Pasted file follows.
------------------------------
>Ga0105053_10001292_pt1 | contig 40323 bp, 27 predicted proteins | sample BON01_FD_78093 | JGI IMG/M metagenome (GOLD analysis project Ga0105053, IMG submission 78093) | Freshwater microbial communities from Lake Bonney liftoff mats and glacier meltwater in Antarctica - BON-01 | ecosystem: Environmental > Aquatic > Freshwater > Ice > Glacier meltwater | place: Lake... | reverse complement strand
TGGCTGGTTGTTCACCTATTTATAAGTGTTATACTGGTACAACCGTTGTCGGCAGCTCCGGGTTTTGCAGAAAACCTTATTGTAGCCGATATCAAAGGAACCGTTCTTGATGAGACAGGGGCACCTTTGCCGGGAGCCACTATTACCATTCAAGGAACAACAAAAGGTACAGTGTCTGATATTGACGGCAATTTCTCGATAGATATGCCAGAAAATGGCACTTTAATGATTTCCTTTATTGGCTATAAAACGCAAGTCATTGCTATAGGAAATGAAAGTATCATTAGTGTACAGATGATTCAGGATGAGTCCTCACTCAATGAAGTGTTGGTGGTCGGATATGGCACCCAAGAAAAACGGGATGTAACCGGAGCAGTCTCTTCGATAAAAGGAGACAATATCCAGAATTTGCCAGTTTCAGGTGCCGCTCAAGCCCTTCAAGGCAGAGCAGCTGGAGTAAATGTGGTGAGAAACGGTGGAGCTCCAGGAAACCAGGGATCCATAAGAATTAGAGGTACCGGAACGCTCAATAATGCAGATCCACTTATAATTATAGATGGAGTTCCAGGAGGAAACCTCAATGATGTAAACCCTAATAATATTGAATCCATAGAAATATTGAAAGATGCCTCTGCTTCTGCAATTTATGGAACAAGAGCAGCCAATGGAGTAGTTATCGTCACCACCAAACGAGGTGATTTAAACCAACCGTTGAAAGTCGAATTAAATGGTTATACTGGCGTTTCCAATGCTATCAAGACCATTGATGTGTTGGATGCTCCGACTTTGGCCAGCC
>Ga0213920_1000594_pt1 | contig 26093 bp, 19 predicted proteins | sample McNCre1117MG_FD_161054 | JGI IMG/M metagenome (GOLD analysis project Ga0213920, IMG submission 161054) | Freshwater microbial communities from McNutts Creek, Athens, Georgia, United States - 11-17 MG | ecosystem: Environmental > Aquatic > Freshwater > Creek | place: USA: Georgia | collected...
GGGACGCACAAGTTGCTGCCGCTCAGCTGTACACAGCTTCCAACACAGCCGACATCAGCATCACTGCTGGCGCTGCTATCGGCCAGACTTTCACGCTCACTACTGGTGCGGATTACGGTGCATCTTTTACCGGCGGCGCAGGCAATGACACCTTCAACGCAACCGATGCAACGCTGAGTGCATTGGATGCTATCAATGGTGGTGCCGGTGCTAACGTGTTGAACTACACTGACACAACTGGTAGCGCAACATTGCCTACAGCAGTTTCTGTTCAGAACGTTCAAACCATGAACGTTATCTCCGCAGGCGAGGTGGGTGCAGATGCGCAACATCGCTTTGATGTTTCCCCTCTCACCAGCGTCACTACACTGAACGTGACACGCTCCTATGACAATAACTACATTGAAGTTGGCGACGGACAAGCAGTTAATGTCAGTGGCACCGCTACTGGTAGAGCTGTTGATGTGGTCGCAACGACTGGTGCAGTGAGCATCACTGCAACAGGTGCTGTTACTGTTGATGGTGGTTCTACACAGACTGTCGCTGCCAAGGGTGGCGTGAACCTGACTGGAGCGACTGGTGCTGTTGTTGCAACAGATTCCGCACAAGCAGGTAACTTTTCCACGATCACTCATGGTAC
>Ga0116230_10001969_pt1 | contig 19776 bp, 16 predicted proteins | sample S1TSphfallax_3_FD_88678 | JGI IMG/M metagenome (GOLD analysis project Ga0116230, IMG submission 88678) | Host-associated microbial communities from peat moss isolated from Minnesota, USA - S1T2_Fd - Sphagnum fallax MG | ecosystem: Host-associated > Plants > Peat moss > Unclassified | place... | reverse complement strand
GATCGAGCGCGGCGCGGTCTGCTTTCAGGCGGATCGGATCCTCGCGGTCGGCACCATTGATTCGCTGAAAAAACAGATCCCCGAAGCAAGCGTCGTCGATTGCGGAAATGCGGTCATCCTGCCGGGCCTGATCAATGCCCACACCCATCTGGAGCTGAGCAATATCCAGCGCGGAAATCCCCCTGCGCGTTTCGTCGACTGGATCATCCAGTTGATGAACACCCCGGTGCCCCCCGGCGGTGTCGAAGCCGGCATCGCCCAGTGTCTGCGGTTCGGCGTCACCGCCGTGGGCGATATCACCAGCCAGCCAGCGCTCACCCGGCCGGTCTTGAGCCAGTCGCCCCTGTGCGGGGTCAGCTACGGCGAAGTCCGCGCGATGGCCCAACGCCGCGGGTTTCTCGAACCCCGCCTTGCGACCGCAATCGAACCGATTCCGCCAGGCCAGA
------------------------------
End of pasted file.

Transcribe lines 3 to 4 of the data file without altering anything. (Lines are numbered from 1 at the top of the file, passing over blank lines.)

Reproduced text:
>Ga0213920_1000594_pt1 | contig 26093 bp, 19 predicted proteins | sample McNCre1117MG_FD_161054 | JGI IMG/M metagenome (GOLD analysis project Ga0213920, IMG submission 161054) | Freshwater microbial communities from McNutts Creek, Athens, Georgia, United States - 11-17 MG | ecosystem: Environmental > Aquatic > Freshwater > Creek | place: USA: Georgia | collected...
GGGACGCACAAGTTGCTGCCGCTCAGCTGTACACAGCTTCCAACACAGCCGACATCAGCATCACTGCTGGCGCTGCTATCGGCCAGACTTTCACGCTCACTACTGGTGCGGATTACGGTGCATCTTTTACCGGCGGCGCAGGCAATGACACCTTCAACGCAACCGATGCAACGCTGAGTGCATTGGATGCTATCAATGGTGGTGCCGGTGCTAACGTGTTGAACTACACTGACACAACTGGTAGCGCAACATTGCCTACAGCAGTTTCTGTTCAGAACGTTCAAACCATGAACGTTATCTCCGCAGGCGAGGTGGGTGCAGATGCGCAACATCGCTTTGATGTTTCCCCTCTCACCAGCGTCACTACACTGAACGTGACACGCTCCTATGACAATAACTACATTGAAGTTGGCGACGGACAAGCAGTTAATGTCAGTGGCACCGCTACTGGTAGAGCTGTTGATGTGGTCGCAACGACTGGTGCAGTGAGCATCACTGCAACAGGTGCTGTTACTGTTGATGGTGGTTCTACACAGACTGTCGCTGCCAAGGGTGGCGTGAACCTGACTGGAGCGACTGGTGCTGTTGTTGCAACAGATTCCGCACAAGCAGGTAACTTTTCCACGATCACTCATGGTAC